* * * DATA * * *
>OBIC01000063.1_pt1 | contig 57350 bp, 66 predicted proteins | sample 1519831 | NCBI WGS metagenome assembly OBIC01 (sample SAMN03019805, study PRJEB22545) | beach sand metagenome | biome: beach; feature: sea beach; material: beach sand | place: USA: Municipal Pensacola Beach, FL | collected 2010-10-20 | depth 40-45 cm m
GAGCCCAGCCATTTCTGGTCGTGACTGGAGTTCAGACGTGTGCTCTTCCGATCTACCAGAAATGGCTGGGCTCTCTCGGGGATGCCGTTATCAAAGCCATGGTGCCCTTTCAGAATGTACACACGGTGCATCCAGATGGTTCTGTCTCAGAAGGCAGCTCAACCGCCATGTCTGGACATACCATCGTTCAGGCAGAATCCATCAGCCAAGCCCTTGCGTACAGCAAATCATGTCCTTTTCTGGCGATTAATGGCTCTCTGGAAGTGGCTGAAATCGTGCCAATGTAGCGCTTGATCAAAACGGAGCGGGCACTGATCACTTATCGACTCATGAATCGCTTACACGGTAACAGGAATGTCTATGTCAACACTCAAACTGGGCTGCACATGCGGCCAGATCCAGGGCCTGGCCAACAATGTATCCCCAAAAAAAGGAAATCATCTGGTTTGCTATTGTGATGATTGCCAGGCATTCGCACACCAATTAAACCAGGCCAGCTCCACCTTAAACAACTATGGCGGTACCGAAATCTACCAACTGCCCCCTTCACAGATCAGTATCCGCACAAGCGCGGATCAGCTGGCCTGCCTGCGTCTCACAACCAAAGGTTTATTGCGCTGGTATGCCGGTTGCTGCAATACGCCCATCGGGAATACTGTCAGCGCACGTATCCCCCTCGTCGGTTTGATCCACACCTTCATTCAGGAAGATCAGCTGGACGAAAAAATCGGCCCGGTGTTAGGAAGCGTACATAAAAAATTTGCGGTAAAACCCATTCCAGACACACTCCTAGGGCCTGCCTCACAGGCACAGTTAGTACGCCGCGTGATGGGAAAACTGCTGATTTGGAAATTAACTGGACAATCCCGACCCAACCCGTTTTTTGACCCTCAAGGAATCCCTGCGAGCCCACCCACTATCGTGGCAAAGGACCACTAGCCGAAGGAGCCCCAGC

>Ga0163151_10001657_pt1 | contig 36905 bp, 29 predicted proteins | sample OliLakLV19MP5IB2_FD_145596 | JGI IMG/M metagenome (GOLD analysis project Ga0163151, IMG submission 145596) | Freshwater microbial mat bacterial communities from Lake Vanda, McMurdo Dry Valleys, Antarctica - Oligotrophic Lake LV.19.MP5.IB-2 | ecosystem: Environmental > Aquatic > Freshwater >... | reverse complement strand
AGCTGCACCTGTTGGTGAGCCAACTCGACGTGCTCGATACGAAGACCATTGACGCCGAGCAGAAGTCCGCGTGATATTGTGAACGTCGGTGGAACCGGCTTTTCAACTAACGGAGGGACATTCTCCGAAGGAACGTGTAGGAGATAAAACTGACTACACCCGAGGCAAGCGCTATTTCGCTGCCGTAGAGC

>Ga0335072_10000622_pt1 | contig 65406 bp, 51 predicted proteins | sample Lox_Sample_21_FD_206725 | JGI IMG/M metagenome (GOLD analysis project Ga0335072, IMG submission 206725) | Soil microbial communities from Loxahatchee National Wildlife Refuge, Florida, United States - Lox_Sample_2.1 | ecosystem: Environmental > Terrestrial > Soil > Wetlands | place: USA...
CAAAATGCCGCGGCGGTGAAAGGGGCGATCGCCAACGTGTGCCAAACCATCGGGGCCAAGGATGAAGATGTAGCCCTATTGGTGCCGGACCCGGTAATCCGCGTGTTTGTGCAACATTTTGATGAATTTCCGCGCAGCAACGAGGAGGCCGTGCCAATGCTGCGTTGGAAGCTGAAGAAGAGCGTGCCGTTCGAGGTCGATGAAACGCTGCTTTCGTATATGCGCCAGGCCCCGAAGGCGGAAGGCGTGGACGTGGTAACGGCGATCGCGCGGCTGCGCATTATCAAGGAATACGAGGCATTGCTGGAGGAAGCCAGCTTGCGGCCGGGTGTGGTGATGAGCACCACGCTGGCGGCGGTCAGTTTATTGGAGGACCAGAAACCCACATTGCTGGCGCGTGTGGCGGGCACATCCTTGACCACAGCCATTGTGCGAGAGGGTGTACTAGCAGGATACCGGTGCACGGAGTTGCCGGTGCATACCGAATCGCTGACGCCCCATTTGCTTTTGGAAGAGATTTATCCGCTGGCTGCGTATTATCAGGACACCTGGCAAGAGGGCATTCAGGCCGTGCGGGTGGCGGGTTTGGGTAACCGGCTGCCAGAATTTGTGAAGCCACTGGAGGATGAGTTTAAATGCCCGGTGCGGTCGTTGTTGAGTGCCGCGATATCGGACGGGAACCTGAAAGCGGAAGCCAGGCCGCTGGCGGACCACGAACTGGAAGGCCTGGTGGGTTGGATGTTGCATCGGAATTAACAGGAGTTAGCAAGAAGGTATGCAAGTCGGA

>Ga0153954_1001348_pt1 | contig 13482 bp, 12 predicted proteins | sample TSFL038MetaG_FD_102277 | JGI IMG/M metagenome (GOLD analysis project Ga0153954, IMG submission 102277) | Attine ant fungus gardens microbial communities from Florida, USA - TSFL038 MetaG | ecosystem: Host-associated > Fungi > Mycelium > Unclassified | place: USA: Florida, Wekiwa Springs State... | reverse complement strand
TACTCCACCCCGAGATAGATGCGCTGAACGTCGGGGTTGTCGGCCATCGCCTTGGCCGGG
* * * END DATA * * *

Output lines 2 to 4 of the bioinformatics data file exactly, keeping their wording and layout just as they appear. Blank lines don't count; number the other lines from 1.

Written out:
GAGCCCAGCCATTTCTGGTCGTGACTGGAGTTCAGACGTGTGCTCTTCCGATCTACCAGAAATGGCTGGGCTCTCTCGGGGATGCCGTTATCAAAGCCATGGTGCCCTTTCAGAATGTACACACGGTGCATCCAGATGGTTCTGTCTCAGAAGGCAGCTCAACCGCCATGTCTGGACATACCATCGTTCAGGCAGAATCCATCAGCCAAGCCCTTGCGTACAGCAAATCATGTCCTTTTCTGGCGATTAATGGCTCTCTGGAAGTGGCTGAAATCGTGCCAATGTAGCGCTTGATCAAAACGGAGCGGGCACTGATCACTTATCGACTCATGAATCGCTTACACGGTAACAGGAATGTCTATGTCAACACTCAAACTGGGCTGCACATGCGGCCAGATCCAGGGCCTGGCCAACAATGTATCCCCAAAAAAAGGAAATCATCTGGTTTGCTATTGTGATGATTGCCAGGCATTCGCACACCAATTAAACCAGGCCAGCTCCACCTTAAACAACTATGGCGGTACCGAAATCTACCAACTGCCCCCTTCACAGATCAGTATCCGCACAAGCGCGGATCAGCTGGCCTGCCTGCGTCTCACAACCAAAGGTTTATTGCGCTGGTATGCCGGTTGCTGCAATACGCCCATCGGGAATACTGTCAGCGCACGTATCCCCCTCGTCGGTTTGATCCACACCTTCATTCAGGAAGATCAGCTGGACGAAAAAATCGGCCCGGTGTTAGGAAGCGTACATAAAAAATTTGCGGTAAAACCCATTCCAGACACACTCCTAGGGCCTGCCTCACAGGCACAGTTAGTACGCCGCGTGATGGGAAAACTGCTGATTTGGAAATTAACTGGACAATCCCGACCCAACCCGTTTTTTGACCCTCAAGGAATCCCTGCGAGCCCACCCACTATCGTGGCAAAGGACCACTAGCCGAAGGAGCCCCAGC

>Ga0163151_10001657_pt1 | contig 36905 bp, 29 predicted proteins | sample OliLakLV19MP5IB2_FD_145596 | JGI IMG/M metagenome (GOLD analysis project Ga0163151, IMG submission 145596) | Freshwater microbial mat bacterial communities from Lake Vanda, McMurdo Dry Valleys, Antarctica - Oligotrophic Lake LV.19.MP5.IB-2 | ecosystem: Environmental > Aquatic > Freshwater >... | reverse complement strand
AGCTGCACCTGTTGGTGAGCCAACTCGACGTGCTCGATACGAAGACCATTGACGCCGAGCAGAAGTCCGCGTGATATTGTGAACGTCGGTGGAACCGGCTTTTCAACTAACGGAGGGACATTCTCCGAAGGAACGTGTAGGAGATAAAACTGACTACACCCGAGGCAAGCGCTATTTCGCTGCCGTAGAGC